Authority in denial?

Polite or ignorant?

Coroners can be a polite lot, preferring what they would call ‘substance’ to emotion, accuracy to grand standing.  They also hope that their Findings make a difference and help to protect people against a range of lethal circumstances.  Ex-coroner Graeme Johnstone (Victoria) was an outstanding example in OHS.   So any comments in their Findings ought to be considered against this background.

However, the comments by the South Australian State Coroner Mark Frederick Johns in his Findings (9/2/2011) in the death of Daniel Nicholas Madeley who died (6/6/2004) as a result of an occupational incident are puzzling.  Either the man is being very polite or seriously ignorant of what really goes on in industry.  And it does matter because coroners carry a lot of authority.  Work by Johnstone, Olle and Tasmanian coroners (mining disasters) has been very helpful.

Poor guarding

To paraphrase: Daniel was 18 years old when he died of ‘horrific injuries sustained when he was caught in a horizontal boring machine’.  He became entangled in the machine and was spun violently around so that his feet were amputated by the force when they came into contact with parts of the machine.

This imported machine was old, probably built between 1960 and 1970 in the then U.S.S.R.

“The machine had no guarding or other safety devices that might have prevented the occurrence of an event such as that which took Mr Madeley’s life.”

Preventable and ‘unbelievable’

He wrote that this

“…tragic death was entirely preventable” and that the company was operating a machine which was clearly unsafe.”

So far so good.  But then he goes on to write:

“It is inexplicable in an age in which occupational health, welfare and safety is so much a part of the modern workplace, [where has this man been?!] that a workplace could have existed so recently as 2004 with a machine that was so obviously unsafe….. The system of work employed in its operation, namely the need to lean in towards the work with the plastic bottle of lubricant and squirt it on the work, was a major accident waiting to happen. The horizontal boring machine and the method of its operation might have been something one could have expected to see in a workplace in the 1950s, but certainly not in 2004.”

“I simply cannot understand how such a workplace existed in South Australia in 2004 bearing in mind the existence of SafeWork SA and its various predecessors, and the Workcover Corporation which, I understand, also takes an interest in occupational health, welfare and safety.”

“I would have thought that an intelligent ‘strategic intervention’ by SafeWork SA might have decided to target small manufacturing businesses in possession of heavy machinery such as the horizontal borer.  I certainly would have thought that such a ‘strategic intervention’ would have been taken very soon after Mr Madeley’s death.”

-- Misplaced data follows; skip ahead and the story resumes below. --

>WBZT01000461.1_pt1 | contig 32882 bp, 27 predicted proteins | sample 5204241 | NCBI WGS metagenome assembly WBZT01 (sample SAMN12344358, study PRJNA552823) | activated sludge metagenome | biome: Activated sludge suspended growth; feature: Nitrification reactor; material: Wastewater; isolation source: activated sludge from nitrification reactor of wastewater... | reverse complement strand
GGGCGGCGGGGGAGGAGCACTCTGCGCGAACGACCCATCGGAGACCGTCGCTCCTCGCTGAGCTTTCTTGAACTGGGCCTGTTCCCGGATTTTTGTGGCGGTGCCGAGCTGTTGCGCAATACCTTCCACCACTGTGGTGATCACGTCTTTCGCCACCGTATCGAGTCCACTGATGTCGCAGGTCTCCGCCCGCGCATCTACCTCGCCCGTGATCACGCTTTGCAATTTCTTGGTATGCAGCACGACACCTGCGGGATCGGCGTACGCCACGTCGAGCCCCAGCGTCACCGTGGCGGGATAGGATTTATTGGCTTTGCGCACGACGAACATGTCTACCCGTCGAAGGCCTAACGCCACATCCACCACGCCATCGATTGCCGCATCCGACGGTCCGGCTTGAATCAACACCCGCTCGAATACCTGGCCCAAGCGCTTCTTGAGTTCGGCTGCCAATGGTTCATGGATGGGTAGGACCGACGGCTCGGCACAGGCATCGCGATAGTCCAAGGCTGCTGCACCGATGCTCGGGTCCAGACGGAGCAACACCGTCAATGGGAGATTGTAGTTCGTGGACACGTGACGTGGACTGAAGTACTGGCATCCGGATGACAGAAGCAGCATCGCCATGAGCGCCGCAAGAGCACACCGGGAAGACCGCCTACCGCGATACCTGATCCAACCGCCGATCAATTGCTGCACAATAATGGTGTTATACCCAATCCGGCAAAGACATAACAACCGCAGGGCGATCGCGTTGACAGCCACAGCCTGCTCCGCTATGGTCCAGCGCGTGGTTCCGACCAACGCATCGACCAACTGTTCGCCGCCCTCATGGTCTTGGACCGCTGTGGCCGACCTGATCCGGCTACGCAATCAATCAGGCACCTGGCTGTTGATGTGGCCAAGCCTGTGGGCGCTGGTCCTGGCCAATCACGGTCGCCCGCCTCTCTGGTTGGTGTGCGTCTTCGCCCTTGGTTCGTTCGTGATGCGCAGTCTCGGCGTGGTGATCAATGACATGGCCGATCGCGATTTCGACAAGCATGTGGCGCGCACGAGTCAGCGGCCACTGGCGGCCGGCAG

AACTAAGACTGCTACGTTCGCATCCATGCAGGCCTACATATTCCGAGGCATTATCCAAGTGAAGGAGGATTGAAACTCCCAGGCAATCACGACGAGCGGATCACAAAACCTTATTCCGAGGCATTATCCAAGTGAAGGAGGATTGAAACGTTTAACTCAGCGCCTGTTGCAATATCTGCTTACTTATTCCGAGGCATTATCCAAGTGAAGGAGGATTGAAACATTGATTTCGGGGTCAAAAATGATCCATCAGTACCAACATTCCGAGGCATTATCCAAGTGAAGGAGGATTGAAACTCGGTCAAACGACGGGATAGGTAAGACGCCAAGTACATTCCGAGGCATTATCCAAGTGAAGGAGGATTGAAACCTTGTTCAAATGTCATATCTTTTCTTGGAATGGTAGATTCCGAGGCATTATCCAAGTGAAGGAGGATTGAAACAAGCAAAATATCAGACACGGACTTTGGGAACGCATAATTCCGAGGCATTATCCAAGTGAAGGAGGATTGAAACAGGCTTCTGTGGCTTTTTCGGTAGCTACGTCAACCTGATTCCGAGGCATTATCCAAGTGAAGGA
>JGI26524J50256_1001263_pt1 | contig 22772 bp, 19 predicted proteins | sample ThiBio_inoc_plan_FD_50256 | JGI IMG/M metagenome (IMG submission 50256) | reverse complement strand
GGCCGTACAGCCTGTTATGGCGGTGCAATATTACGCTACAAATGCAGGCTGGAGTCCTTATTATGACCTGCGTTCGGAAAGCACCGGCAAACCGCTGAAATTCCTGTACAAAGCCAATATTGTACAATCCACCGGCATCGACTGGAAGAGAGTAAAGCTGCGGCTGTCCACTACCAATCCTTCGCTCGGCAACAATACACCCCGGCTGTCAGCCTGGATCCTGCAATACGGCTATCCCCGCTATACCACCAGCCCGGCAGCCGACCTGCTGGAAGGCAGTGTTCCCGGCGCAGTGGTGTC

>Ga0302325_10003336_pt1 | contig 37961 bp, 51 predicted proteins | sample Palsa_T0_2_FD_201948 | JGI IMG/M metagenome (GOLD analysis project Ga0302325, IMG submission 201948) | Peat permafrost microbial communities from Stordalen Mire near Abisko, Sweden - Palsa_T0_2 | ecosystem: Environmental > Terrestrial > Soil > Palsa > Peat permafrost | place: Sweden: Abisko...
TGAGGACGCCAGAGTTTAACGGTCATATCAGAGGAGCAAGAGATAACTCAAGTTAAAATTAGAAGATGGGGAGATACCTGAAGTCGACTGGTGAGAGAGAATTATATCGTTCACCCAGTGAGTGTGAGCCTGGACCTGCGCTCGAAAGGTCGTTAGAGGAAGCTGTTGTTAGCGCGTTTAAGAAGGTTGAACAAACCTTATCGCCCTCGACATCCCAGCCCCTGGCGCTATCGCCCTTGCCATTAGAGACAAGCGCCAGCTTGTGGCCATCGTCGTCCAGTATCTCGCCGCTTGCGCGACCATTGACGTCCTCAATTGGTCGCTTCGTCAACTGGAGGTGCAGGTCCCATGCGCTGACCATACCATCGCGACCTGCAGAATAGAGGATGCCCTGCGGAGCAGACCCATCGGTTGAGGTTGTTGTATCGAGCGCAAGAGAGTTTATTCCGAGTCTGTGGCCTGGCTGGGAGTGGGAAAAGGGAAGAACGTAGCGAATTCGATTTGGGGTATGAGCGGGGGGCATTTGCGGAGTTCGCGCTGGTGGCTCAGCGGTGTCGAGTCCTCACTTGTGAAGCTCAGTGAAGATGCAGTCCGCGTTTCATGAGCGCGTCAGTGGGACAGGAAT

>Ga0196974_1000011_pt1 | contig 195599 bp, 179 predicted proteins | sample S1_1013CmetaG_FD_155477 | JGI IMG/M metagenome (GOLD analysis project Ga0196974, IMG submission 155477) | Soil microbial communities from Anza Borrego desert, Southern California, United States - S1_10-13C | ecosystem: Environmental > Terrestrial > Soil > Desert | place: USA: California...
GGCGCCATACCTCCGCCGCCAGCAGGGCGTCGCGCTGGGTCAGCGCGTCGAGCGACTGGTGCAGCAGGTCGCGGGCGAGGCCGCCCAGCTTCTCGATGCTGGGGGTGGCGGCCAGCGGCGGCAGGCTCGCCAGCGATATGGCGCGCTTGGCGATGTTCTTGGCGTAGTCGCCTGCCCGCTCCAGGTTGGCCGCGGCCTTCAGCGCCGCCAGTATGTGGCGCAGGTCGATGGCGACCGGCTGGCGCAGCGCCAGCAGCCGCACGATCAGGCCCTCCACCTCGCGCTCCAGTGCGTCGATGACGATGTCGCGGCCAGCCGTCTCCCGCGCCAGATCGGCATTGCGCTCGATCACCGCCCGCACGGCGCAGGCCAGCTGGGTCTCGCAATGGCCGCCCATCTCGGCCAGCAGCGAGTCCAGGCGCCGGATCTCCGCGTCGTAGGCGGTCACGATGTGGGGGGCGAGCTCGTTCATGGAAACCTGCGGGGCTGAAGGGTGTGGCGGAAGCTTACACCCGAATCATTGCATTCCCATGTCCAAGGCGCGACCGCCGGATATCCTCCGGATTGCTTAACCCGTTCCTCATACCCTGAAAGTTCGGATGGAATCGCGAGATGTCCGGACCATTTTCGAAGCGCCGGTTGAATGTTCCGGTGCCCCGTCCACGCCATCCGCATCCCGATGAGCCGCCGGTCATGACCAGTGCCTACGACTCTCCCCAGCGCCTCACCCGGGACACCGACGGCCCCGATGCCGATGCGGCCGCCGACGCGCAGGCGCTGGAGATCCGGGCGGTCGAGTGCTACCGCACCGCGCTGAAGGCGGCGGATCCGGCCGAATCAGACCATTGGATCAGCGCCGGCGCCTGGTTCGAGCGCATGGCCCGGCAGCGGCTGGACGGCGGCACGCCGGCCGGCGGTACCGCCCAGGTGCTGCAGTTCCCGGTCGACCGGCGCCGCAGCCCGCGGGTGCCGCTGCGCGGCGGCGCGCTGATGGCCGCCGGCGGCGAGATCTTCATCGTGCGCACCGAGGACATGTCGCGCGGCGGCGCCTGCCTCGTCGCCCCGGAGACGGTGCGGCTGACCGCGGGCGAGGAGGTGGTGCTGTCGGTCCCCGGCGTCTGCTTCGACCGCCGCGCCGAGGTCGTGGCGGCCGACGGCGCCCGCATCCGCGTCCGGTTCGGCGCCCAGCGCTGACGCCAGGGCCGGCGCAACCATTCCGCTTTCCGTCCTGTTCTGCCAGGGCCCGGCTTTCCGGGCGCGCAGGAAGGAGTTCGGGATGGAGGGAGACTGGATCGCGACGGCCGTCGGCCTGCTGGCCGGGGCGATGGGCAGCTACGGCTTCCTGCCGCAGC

“However, it was not until more than 6 years after Mr Madeley’s death that the ‘strategic interventions’ section of SafeWork SA finally commenced compliance project to identify the number of horizontal and vertical borers at South Australian workplaces and ensure that they are appropriately guarded, amongst other things. In my view this is completely unacceptable.”

So what’s the problem?

So what’s my problem with what he writes?  I’ll group the bits that worry me.  He writes:

  1. It is inexplicable;
  2. The horizontal boring machine and the method of its operation might have been something one could have expected to see in a workplace in the 1950s, but certainly not in 2004;
  3. I simply cannot understand how such a workplace existed in South Australia in 2004;
  4. I would have thought;
  5. I certainly would have thought that such a ‘strategic intervention’ would have been taken very soon after Mr Madeley’s death;
  6. However, it was not until more than 6 years after Mr Madeley’s death that the ‘strategic interventions’ section of SafeWork SA finally commenced a compliance project.

What does this astonishment represent?  I reckon it expresses a studied coronial politeness – no irony intended – to invoke sympathy for his recommendations so they can actually achieve some improvements.  And that’s a good thing.

It just cannot be the case that someone in such an important position would not know that such disgustingly dangerous machines, such poor work practices, pressure to get on with the job and not complain about H&S standards, intimidation and fear of job loss if a worker mentions unease with an H&S matter are all around us.  I have found life-threatening conditions in some 80% of workplaces I’ve inspected.  Workers have been killed because of missing machine guards or poor guarding methods during the very period the coroner talks of, 3 in NSW alone in recent times.  Workers have lost arms in circumstances where machine guards were missing or there were no adequate guarding methods.  Read about the most recent one in Hobart and the horrendous injuries that worker suffered.

So far as the speed of response by regulators.  What can I say?  I agree.  I’ve been on the back of some state regulators, including in Victoria, for months now about the hazards of riding quad bikes without crush protection devices and their “proneness to rollover” (as coroner Olle wrote a couple of years back).  I’ve been suggesting to them in writing that they need to move quickly, that we need to meet and do something, and that there are some things that could be done.  No practical interest.   And, tragically, in the last two weeks there have been 4 deaths and a very serious injury (Victoria and Tasmania) as a result of riding quad bikes.

So why is coroner Johns surprised?  Nah!  I don’t believe it, he is surely being diplomatic and polite.

Dr Yossi Berger
National OHS Co-ordinator
Australian Workers’ Union

12 thoughts on “Authority in denial?”